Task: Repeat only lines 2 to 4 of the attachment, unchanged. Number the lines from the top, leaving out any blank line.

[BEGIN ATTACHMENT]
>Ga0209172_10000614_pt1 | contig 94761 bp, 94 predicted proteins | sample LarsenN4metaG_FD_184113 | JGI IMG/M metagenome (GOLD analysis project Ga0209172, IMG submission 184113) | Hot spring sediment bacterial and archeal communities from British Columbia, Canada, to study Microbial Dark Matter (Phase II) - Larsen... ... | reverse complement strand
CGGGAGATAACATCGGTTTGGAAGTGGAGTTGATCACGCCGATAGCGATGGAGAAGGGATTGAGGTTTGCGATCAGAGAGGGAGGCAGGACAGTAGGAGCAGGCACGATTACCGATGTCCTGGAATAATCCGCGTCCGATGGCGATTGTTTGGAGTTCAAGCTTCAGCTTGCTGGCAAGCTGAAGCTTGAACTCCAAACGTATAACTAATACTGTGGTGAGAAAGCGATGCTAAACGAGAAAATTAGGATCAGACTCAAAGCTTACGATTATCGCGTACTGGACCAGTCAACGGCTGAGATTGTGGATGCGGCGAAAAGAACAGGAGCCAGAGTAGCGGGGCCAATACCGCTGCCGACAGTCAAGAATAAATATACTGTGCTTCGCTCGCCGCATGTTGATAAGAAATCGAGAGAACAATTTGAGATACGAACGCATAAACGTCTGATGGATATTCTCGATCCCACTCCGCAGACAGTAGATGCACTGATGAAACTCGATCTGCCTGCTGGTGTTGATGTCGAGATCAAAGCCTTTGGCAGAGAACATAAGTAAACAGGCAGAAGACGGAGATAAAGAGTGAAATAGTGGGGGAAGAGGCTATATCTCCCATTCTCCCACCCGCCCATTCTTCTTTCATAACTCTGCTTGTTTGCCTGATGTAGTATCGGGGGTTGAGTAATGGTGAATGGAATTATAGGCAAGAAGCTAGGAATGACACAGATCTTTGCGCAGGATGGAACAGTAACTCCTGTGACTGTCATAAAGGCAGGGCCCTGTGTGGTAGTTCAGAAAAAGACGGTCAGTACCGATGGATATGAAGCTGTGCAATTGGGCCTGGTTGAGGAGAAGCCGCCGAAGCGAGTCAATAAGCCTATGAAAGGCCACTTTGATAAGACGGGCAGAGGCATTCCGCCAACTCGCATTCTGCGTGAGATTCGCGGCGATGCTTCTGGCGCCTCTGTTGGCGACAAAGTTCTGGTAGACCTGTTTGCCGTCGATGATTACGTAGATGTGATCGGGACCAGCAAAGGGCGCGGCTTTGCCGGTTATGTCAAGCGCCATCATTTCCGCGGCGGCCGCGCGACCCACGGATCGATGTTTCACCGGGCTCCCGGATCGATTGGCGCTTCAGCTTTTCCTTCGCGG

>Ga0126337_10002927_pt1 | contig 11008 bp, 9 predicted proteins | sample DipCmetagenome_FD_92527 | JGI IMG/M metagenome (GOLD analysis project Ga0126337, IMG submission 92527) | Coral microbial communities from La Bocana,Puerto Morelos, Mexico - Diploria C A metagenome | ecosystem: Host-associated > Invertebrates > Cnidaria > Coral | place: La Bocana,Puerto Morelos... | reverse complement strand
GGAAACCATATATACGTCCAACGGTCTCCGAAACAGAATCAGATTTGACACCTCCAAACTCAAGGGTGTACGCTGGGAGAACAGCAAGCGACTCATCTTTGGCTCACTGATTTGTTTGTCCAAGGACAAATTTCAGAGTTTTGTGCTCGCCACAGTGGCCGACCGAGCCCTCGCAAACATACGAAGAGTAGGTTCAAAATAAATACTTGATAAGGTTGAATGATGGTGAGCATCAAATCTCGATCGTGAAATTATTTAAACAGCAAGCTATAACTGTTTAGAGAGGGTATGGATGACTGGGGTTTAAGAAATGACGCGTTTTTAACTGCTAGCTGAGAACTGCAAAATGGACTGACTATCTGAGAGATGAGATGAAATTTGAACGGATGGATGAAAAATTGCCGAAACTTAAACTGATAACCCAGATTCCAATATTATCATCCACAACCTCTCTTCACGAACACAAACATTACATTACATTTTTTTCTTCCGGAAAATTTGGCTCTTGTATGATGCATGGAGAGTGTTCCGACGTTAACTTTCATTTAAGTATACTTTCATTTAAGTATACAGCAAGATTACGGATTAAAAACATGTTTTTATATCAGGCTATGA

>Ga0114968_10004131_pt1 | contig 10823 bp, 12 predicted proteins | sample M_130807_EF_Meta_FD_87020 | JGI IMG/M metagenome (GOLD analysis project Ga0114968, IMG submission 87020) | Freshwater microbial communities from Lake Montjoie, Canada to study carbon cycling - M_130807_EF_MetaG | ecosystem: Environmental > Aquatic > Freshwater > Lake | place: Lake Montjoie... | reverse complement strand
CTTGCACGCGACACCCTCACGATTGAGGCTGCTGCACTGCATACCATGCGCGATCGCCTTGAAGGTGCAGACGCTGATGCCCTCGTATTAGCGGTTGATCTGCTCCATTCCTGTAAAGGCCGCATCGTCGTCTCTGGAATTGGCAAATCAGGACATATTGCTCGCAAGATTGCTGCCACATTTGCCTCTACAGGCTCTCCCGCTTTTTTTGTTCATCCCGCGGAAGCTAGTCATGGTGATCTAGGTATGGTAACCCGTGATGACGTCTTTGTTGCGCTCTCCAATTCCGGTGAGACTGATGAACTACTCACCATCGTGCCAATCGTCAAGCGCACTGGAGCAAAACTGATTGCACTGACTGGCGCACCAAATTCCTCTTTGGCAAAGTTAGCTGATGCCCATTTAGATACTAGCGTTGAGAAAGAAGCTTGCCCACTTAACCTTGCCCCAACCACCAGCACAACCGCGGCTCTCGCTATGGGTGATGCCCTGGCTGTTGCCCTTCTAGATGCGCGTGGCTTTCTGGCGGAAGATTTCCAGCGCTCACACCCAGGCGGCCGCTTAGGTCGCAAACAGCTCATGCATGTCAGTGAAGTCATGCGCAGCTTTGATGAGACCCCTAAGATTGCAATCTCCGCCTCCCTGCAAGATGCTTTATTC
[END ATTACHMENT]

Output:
CGGGAGATAACATCGGTTTGGAAGTGGAGTTGATCACGCCGATAGCGATGGAGAAGGGATTGAGGTTTGCGATCAGAGAGGGAGGCAGGACAGTAGGAGCAGGCACGATTACCGATGTCCTGGAATAATCCGCGTCCGATGGCGATTGTTTGGAGTTCAAGCTTCAGCTTGCTGGCAAGCTGAAGCTTGAACTCCAAACGTATAACTAATACTGTGGTGAGAAAGCGATGCTAAACGAGAAAATTAGGATCAGACTCAAAGCTTACGATTATCGCGTACTGGACCAGTCAACGGCTGAGATTGTGGATGCGGCGAAAAGAACAGGAGCCAGAGTAGCGGGGCCAATACCGCTGCCGACAGTCAAGAATAAATATACTGTGCTTCGCTCGCCGCATGTTGATAAGAAATCGAGAGAACAATTTGAGATACGAACGCATAAACGTCTGATGGATATTCTCGATCCCACTCCGCAGACAGTAGATGCACTGATGAAACTCGATCTGCCTGCTGGTGTTGATGTCGAGATCAAAGCCTTTGGCAGAGAACATAAGTAAACAGGCAGAAGACGGAGATAAAGAGTGAAATAGTGGGGGAAGAGGCTATATCTCCCATTCTCCCACCCGCCCATTCTTCTTTCATAACTCTGCTTGTTTGCCTGATGTAGTATCGGGGGTTGAGTAATGGTGAATGGAATTATAGGCAAGAAGCTAGGAATGACACAGATCTTTGCGCAGGATGGAACAGTAACTCCTGTGACTGTCATAAAGGCAGGGCCCTGTGTGGTAGTTCAGAAAAAGACGGTCAGTACCGATGGATATGAAGCTGTGCAATTGGGCCTGGTTGAGGAGAAGCCGCCGAAGCGAGTCAATAAGCCTATGAAAGGCCACTTTGATAAGACGGGCAGAGGCATTCCGCCAACTCGCATTCTGCGTGAGATTCGCGGCGATGCTTCTGGCGCCTCTGTTGGCGACAAAGTTCTGGTAGACCTGTTTGCCGTCGATGATTACGTAGATGTGATCGGGACCAGCAAAGGGCGCGGCTTTGCCGGTTATGTCAAGCGCCATCATTTCCGCGGCGGCCGCGCGACCCACGGATCGATGTTTCACCGGGCTCCCGGATCGATTGGCGCTTCAGCTTTTCCTTCGCGG

>Ga0126337_10002927_pt1 | contig 11008 bp, 9 predicted proteins | sample DipCmetagenome_FD_92527 | JGI IMG/M metagenome (GOLD analysis project Ga0126337, IMG submission 92527) | Coral microbial communities from La Bocana,Puerto Morelos, Mexico - Diploria C A metagenome | ecosystem: Host-associated > Invertebrates > Cnidaria > Coral | place: La Bocana,Puerto Morelos... | reverse complement strand
GGAAACCATATATACGTCCAACGGTCTCCGAAACAGAATCAGATTTGACACCTCCAAACTCAAGGGTGTACGCTGGGAGAACAGCAAGCGACTCATCTTTGGCTCACTGATTTGTTTGTCCAAGGACAAATTTCAGAGTTTTGTGCTCGCCACAGTGGCCGACCGAGCCCTCGCAAACATACGAAGAGTAGGTTCAAAATAAATACTTGATAAGGTTGAATGATGGTGAGCATCAAATCTCGATCGTGAAATTATTTAAACAGCAAGCTATAACTGTTTAGAGAGGGTATGGATGACTGGGGTTTAAGAAATGACGCGTTTTTAACTGCTAGCTGAGAACTGCAAAATGGACTGACTATCTGAGAGATGAGATGAAATTTGAACGGATGGATGAAAAATTGCCGAAACTTAAACTGATAACCCAGATTCCAATATTATCATCCACAACCTCTCTTCACGAACACAAACATTACATTACATTTTTTTCTTCCGGAAAATTTGGCTCTTGTATGATGCATGGAGAGTGTTCCGACGTTAACTTTCATTTAAGTATACTTTCATTTAAGTATACAGCAAGATTACGGATTAAAAACATGTTTTTATATCAGGCTATGA